8 of 33. 5 of 19. 3 of 14.
Those six numbers might have made for a good Mega Millions ticket a couple of days ago, but for the Buckeyes, they told the story of why the team left the Mercedes-Benz Superdome in shock.
As a team, Ohio State made just 8 of 33 shots – a disappointing 24.2 percent, worse than OSU's shooting percentage in an ugly home loss to Michigan State earlier this season – in the second half and came up empty on the first 10 attempts of the stanza. First-team All-America forward Jared Sullinger struggled with Kansas' height all night, finishing 5 for 19 from the floor. DeShaun Thomas, the forward whose emergence spurred the Buckeyes' surprising postseason run, made just 3 of 14 shots.
8 of 33. 5 of 19. 3 of 14. v Add it all up, and the Buckeyes fell two points shy of the Jayhawks.
"Second half obviously we didn't shoot the ball to the level we needed," OSU head coach Thad Matta said after the game. "I thought Kansas was much more actively defensively, using their athleticism. Our execution wasn't as good. We didn't get as clean of looks as we needed."
There were a variety of reasons why things didn't quite go Ohio State's way, starting with the performance of Kansas center Jeff Withey. The junior blocked seven shots and affected countless others, keeping Ohio State's guards from getting to the basket and helping coax a 4-for-11 night out of Aaron Craft.
He notched his first block on the Buckeyes' opening possession, swatted three straight OSU shots early in the second half and then rejected two straight in the last two minutes with the game on the line.
"My teammates definitely look at me as a protector," Withey said. "They know if they get beat, I'm there. I'm there to help them block shots."
Four of his blocks came on Sullinger, the man he kept under wraps for large portions of the game. A number of times, Sullinger clearly struggled with Withey's size, taking fall-away shots or resorting to a string of pump fakes and hesitation moves that the Kansas center largely didn't fall for.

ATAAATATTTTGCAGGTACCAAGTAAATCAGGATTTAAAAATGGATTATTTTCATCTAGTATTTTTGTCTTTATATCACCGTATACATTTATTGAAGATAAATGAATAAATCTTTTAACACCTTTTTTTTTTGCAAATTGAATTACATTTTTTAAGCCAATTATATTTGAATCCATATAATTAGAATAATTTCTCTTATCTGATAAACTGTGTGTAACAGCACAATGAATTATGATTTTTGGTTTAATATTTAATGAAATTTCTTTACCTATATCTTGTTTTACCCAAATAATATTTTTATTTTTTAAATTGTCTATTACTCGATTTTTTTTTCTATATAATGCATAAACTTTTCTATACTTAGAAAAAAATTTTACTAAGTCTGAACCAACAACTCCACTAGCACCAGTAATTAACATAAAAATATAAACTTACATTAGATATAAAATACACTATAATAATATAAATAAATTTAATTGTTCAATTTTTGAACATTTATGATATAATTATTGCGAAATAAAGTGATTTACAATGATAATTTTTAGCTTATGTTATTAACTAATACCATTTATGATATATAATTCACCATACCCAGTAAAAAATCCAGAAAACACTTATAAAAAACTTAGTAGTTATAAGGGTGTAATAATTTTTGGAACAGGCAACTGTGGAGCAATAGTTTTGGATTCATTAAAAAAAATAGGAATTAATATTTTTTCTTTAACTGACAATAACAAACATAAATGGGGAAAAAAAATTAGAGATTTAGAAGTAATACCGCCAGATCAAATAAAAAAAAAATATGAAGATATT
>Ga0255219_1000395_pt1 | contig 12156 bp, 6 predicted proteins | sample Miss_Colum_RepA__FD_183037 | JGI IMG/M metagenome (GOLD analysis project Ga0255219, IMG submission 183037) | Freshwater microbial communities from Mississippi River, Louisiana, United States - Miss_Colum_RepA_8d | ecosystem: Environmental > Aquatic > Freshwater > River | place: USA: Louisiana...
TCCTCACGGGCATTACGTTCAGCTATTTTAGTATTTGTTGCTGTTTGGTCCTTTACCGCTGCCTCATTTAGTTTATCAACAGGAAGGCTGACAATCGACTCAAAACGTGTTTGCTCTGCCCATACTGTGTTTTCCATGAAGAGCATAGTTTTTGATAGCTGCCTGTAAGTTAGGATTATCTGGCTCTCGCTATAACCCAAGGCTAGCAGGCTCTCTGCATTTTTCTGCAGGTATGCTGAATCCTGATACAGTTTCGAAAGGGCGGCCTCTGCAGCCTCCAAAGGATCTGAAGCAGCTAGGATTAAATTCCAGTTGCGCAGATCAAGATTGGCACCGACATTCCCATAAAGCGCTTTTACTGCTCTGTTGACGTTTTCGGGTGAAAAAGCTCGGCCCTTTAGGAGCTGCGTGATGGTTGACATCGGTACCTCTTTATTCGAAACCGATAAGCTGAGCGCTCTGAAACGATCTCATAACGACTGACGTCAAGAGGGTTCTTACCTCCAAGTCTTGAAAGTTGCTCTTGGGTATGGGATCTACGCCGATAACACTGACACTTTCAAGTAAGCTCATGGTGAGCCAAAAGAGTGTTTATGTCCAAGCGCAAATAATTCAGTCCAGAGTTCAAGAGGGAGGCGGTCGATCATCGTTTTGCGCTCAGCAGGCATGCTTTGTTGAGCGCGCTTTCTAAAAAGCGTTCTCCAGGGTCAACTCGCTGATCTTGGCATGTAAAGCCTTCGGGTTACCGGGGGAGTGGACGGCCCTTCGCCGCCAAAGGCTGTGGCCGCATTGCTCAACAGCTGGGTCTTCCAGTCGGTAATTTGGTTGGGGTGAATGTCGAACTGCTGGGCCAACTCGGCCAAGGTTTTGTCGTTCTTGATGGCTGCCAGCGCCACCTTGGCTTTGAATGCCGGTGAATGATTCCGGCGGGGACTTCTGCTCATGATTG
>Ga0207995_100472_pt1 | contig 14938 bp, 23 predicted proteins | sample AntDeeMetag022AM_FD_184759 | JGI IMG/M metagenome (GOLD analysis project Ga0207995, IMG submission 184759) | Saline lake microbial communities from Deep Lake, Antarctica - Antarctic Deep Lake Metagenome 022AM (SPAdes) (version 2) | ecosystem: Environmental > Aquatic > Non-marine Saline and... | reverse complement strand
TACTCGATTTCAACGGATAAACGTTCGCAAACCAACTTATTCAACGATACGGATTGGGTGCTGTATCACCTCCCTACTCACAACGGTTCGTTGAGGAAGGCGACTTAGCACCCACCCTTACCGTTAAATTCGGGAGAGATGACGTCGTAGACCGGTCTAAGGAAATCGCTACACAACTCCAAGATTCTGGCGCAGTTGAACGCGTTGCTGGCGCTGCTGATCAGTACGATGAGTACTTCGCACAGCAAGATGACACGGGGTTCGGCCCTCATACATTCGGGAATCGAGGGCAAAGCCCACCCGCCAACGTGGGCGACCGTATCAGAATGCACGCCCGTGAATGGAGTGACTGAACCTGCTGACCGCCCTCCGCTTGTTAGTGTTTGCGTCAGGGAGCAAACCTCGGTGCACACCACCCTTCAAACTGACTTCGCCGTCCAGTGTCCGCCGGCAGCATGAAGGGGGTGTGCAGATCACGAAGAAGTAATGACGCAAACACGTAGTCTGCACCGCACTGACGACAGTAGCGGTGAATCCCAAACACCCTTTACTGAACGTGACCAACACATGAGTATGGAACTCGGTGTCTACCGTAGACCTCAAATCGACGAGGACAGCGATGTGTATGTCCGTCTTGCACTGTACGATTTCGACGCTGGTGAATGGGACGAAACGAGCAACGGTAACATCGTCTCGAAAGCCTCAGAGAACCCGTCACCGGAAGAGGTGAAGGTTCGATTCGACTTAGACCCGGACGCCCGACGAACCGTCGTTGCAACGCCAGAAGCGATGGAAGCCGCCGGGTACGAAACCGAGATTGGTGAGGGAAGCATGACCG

As the game went on, the Jayhawks also effectively sent a double team Sullinger's way, and the ball didn't come out very often as the big man struggled to a 2 for 11 half.
"It was just the simple fact that they crowded the floor on me and I couldn't create space off of him because every time I tried to dribble or make a move, there was a guard coming, stepping down, trying to rake the ball out," Sullinger said. "In the second half, the big double (team) with Thomas Robinson coming over, it was just tough."
Thomas also had one of his worst shooting days as a Buckeye while also battling foul trouble and a late ankle injury.
"I don't understand it," he said. "I shot it well in practice and I shot it well in shootaround, and they were good misses. I just don't understand why they couldn't fall. Every player goes through that, and I tried to do the other things to win the ballgame."
Thomas did have the makings of a point as some of his misses were simply open looks that didn't fall for whatever reason. But he also appeared to force a few shots, including a three-pointer from the right wing with a man all over him in the dying seconds and the Buckeyes trailing by three.
His struggles seriously affected an Ohio State offense that had come to depend on him in recent weeks, as he entered the game averaging 21.8 points per game in the NCAA Tournament. His length and athleticism troubled previous opponents, and even on an off shooting night, it became clear the Buckeyes weren't quite sure how to operate the offense without Thomas on the court when he missed a good chunk of the second half in foul trouble.
"I think the type of team that we have, we feed off each other, and when you see one guy not really connected or feeling down on themselves, you start to worry about that guy," guard Lenzelle Smith Jr. said. "It kind of takes your mind off of the game as a whole. You try to pick people up on the run but it's tough."
Smith, a burgeoning offensive threat in the NCAA tournament, made 2 of 5 threes but missed some big second-half shots, while the one person the OSU offense who did connect was senior William Buford. The Toledo native closed his career 6 of 10 from the floor and a team-high 19 points, but it wasn't enough without help.
"I obviously didn't do enough," he said. "We lost."